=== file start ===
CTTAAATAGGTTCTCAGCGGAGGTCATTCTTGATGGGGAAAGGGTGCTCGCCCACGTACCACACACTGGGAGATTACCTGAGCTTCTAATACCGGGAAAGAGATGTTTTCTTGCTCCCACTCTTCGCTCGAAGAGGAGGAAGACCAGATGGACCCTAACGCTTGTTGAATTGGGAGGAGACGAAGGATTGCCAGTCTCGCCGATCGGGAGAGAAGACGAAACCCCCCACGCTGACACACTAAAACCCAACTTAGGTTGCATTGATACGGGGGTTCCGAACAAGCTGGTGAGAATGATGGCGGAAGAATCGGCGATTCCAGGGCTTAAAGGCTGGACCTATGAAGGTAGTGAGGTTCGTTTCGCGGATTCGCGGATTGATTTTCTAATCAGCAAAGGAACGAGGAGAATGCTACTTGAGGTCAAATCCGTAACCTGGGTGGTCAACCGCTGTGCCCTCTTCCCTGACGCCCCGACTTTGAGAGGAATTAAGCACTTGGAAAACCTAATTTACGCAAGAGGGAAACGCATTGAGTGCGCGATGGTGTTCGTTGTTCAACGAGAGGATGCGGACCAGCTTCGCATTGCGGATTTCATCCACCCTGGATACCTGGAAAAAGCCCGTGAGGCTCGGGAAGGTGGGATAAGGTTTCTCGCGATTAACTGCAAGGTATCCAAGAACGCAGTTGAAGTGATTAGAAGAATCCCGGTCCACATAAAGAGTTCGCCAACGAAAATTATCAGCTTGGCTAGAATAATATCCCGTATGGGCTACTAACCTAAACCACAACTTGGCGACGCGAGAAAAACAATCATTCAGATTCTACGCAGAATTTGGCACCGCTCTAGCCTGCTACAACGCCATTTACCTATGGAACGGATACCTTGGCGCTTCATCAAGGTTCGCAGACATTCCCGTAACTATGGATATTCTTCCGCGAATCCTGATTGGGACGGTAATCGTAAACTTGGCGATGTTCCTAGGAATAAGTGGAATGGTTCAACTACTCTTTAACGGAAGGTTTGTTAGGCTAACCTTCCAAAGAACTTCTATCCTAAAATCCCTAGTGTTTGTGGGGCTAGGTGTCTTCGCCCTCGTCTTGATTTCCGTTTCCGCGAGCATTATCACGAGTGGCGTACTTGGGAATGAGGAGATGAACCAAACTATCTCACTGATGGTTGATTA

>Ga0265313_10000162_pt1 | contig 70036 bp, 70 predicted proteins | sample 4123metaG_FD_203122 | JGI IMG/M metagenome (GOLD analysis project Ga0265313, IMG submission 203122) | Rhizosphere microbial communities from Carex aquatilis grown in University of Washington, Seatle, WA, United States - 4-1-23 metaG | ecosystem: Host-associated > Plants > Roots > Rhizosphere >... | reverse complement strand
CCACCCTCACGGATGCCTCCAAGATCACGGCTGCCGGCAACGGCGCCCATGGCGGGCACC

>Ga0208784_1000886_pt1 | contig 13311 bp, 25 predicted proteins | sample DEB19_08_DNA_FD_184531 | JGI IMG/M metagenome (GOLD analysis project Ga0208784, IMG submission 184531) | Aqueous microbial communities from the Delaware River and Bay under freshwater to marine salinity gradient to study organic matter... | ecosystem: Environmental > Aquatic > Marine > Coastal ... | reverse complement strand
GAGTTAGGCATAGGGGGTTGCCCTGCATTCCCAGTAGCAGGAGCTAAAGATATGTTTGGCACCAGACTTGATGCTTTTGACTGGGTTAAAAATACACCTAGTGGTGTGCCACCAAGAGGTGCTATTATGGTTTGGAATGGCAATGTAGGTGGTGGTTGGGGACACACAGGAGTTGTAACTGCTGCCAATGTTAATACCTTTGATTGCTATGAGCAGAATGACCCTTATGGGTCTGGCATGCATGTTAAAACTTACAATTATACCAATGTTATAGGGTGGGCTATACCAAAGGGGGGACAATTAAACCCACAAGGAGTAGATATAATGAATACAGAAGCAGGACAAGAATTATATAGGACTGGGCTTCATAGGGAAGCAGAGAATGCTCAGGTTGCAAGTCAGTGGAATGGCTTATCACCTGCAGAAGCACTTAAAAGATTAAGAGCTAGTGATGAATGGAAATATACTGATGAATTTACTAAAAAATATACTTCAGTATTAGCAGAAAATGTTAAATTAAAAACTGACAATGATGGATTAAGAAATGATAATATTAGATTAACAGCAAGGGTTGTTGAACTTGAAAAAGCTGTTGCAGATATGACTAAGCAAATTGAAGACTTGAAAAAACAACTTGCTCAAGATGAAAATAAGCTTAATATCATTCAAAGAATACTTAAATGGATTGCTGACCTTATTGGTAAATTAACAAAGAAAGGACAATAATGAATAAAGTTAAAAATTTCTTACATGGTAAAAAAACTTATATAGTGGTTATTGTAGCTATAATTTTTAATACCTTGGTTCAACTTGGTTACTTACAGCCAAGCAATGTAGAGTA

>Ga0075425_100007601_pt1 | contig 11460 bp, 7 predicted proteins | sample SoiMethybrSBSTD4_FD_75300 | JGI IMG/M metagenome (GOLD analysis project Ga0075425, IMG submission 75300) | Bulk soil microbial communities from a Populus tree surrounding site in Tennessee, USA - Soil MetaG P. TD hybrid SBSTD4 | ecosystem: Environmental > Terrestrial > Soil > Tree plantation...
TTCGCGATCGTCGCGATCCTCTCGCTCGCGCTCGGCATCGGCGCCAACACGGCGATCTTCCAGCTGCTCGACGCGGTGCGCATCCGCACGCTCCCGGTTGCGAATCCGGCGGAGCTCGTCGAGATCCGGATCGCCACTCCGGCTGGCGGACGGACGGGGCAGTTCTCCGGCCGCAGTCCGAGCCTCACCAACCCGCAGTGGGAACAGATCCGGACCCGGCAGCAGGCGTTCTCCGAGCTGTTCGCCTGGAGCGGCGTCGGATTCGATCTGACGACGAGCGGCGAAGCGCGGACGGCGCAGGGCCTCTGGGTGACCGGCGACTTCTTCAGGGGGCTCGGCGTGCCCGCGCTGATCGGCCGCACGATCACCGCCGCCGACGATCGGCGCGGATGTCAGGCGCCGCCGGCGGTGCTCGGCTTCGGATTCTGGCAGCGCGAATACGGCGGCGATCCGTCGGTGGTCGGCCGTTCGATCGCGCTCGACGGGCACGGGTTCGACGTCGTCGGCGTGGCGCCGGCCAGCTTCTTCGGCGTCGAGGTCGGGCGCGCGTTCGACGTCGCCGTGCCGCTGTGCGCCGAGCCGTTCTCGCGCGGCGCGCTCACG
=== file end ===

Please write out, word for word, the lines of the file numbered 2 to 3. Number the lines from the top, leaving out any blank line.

>Ga0265313_10000162_pt1 | contig 70036 bp, 70 predicted proteins | sample 4123metaG_FD_203122 | JGI IMG/M metagenome (GOLD analysis project Ga0265313, IMG submission 203122) | Rhizosphere microbial communities from Carex aquatilis grown in University of Washington, Seatle, WA, United States - 4-1-23 metaG | ecosystem: Host-associated > Plants > Roots > Rhizosphere >... | reverse complement strand
CCACCCTCACGGATGCCTCCAAGATCACGGCTGCCGGCAACGGCGCCCATGGCGGGCACC